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  1. Consciousness as Identification - Harry Binswanger Integration and Human Life: Say's Law - John Ridpath The Philosophy of Romantic Fiction - Andrew Bernstein Eight miscellaneous Objectivism-related tapes I'll be keeping an eye on this thread, but I don't check my PMs on OO.net, so if you have any questions which aren't worth posting here for others to read, please just contact me through eBay. Thanks!
  2. Hey, I live in Portsmouth! (By the way, hi everyone, haven't posted or read in quite a while - rarely get online for more than a couple of minutes, since I don't have a connection at home. Probably 'bout time to take me off moderator status, I'd think.) Yes, Portsmouth is a great city. I think I'm actually kinda in love with this place. Portsmouthers have an attention to detail that blows most other towns out of the water. For instance, my favorite coffee shop (which roasts its own beans) actually puts a timer next to all the airpots to ensure that they're dumped in no more than an h
  3. If you like Nightwish, pick up something by After Forever. They're just as great.
  4. The only potential you really need to worry about is your own.
  5. I can tell you what I did: I slept through all my classes and stayed up all night reading. Not sure that's generally the best policy though. ;-) (... but I don't regret it for a second.) I'd recommend granting school just as much of your attention as it merits. If you plan to go to college, you should try to get the best grades possible. Given how dumbed down high schools tend to be, that shouldn't take up a whole lot of time. If you have some good teachers or interesting classes, spend more time on those and get what you can out of them. Then spend the rest of your time pursuing yo
  6. I plan to listen to the debate at some point (by the way, you can download it for free from audible.com). But something I thought of the other day: I'd be far more interested in a cabinet debate. Does anyone know of a particularly good reason why the challenging ticket doesn't pick a cabinet in advance? It would be fantastic to watch Rumsfeld or Rice roll over whomever Kerry would pick -- and in general, I think, being able to see who a potential President picks for his cabinet would be far more revealing than who he picks for VP.
  7. Harry Binswanger's work on psycho-epistemology has some interesting implications for memory improvement. Here's what I've gathered from it (off the top of my head, & just the basics). Memory is imprinted and accessed in a sort of web of connections. I think this is fairly easily established introspectively. Think about what happens when you daydream about past events: you might think of where you lived five years ago, then think of who you lived with, then think of a social event including the person you lived with, then think of another person who was there, then remember something fu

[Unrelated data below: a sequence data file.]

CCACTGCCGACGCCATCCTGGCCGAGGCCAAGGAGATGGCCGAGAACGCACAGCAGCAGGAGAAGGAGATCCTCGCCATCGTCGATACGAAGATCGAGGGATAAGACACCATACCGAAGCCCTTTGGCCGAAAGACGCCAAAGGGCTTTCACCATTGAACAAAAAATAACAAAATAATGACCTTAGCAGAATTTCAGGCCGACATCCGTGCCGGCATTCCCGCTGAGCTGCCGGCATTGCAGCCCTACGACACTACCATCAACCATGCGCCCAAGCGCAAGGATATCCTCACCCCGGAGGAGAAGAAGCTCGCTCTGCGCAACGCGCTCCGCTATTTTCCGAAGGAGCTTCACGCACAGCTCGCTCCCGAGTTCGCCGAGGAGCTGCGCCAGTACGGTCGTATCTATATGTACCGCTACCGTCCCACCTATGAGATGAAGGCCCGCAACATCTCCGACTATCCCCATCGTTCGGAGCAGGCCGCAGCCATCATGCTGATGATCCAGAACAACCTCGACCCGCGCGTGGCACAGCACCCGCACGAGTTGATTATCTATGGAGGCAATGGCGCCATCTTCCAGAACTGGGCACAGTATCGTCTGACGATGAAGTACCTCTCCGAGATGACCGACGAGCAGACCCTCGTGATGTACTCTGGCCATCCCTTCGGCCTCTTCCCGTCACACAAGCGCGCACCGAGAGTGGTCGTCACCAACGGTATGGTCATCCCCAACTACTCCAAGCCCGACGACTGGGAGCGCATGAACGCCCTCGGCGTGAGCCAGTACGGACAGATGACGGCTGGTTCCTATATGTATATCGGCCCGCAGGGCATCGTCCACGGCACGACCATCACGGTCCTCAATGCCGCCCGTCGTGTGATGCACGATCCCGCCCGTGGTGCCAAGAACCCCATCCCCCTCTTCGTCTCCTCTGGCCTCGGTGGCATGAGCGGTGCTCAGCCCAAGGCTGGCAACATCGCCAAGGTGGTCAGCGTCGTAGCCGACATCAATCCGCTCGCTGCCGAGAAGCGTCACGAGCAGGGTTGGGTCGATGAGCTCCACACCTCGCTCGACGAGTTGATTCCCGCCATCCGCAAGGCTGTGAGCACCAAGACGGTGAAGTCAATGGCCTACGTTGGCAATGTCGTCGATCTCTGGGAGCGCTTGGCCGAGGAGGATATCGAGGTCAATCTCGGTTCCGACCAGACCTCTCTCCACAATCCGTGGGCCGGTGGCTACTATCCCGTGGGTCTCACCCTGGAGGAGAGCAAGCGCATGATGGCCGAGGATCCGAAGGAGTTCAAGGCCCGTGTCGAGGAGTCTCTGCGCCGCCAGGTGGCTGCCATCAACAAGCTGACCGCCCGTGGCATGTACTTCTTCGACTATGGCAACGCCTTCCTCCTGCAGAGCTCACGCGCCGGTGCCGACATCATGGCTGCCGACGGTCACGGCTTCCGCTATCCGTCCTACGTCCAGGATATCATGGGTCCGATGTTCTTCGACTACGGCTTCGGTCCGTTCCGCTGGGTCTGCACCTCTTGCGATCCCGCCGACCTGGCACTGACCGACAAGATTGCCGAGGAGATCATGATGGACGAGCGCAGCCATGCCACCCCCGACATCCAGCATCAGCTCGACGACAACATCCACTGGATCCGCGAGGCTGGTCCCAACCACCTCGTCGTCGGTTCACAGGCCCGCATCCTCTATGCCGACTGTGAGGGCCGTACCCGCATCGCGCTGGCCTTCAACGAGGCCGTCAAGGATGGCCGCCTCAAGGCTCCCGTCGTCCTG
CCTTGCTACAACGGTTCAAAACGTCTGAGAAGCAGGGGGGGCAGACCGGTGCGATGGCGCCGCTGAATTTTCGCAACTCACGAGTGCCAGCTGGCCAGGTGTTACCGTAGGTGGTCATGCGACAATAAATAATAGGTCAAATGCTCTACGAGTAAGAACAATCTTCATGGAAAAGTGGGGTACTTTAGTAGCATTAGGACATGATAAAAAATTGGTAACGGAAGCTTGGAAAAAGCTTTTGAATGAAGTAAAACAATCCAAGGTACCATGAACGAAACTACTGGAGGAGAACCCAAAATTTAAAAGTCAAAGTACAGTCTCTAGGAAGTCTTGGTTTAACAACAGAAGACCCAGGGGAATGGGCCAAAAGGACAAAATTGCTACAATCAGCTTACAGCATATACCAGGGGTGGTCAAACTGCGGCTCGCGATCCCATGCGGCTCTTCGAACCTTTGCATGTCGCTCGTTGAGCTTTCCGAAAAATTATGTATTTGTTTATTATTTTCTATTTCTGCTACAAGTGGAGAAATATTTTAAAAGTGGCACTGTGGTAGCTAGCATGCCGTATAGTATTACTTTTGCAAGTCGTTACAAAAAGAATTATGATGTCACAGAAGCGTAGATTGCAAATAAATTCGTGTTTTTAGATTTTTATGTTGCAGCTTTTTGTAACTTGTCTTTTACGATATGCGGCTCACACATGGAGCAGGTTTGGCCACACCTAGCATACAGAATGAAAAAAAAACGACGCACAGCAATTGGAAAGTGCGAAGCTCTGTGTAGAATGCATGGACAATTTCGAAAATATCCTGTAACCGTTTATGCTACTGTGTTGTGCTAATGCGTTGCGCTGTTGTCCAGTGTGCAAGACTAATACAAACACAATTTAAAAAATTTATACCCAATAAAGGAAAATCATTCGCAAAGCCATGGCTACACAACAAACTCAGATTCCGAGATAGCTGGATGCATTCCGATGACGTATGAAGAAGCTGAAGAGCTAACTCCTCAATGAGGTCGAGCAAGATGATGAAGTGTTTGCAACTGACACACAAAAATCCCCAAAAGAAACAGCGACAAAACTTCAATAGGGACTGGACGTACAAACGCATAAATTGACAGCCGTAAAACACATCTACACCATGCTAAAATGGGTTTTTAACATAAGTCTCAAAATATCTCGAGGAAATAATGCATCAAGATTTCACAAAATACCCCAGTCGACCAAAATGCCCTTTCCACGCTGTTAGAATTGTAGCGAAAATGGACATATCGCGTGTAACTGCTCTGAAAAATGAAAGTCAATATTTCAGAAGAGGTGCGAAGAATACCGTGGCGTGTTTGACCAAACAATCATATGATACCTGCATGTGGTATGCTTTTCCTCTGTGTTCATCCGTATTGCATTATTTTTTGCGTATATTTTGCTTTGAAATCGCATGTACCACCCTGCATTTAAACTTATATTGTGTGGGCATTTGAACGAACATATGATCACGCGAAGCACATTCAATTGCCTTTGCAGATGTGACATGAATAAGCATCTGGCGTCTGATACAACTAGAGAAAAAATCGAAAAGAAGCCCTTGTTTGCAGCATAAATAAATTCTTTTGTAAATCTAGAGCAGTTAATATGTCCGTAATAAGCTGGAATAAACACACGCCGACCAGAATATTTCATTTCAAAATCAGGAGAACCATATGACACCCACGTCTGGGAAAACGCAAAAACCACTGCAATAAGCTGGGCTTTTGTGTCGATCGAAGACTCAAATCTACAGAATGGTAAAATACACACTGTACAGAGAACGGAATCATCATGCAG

8. Well, hopefully, a cop. ;-) This is a very silly question on their part, which is probably why you got stumped trying to give it a serious answer. What would stop an irrational person from being irrational? Well... nothing, unless *he* decided to stop being irrational. Certainly it won't help to introduce further irrationality in the form of religion.
  9. Rand's principle of emergencies, as I understand it: end the emergency ASAP. Emergencies are rare, temporary situations that make value-seeking impossible. Because of that, the usual principles of ethics are inapplicable; all that one can do is try to end the emergency and get things back to normal. And yes, that might mean eating the orphan. ;-)
  10. More than that, even if Rand had taken positions on physics, they would be outside the scope of philosophy. In other words, they still wouldn't be an "official Objectivist position."
  11. Sure. James L. Halperin's The First Immortal is very good (as is his other novel, The Truth Machine). I think John Varley did some interesting stuff with nanotech, but I can't recall if it was in his Gaean trilogy or if it was in Steel Beach.
  12. Normally I wouldn't go out of my way to shoot down someone else's recommendation, but sometimes decency demands it... If you enjoy plot, characterization, style, depth, plausibility, or anything else that normally characterizes mediocre-or-better writing, I recommend not reading anything by L. Neil Smith. (Actually, I'm tempted to recommend burning anything by him, but I'll try to restrain myself.) He is quite possibly the worst science fiction writer I have read. His only claim to distinction is that the worlds he constructs are amalgams of Libertarian fetishes taken to their extremes:
  13. Which movie is that? Have you seen The Game? (It's excellent.)
  14. Very few people are genuinely incapable of earning a living, and that would be even more true in a free market economy. Prices would be dramatically lower due to lack of taxes, greater efficiency of production, etc., and since there wouldn't be a minimum wage, there would be job openings even for people whose abilities were absolutely minimal. Welfare may to some extent contribute to high birth rates in certain demographics, but I suspect the threat of the "welfare mom" is greatly exaggerated. There is no "population problem." The US is not overpopulated, not even in NYC or Los Angeles
  15. Could you give more details on what Rand supposedly took from Spinoza, and (if possible) where you heard about it? I've heard some aspects of Spinoza recommended (in part, anyway) by a few Objectivist intellectuals, but I hadn't heard that Rand was even particularly familiar with his work.
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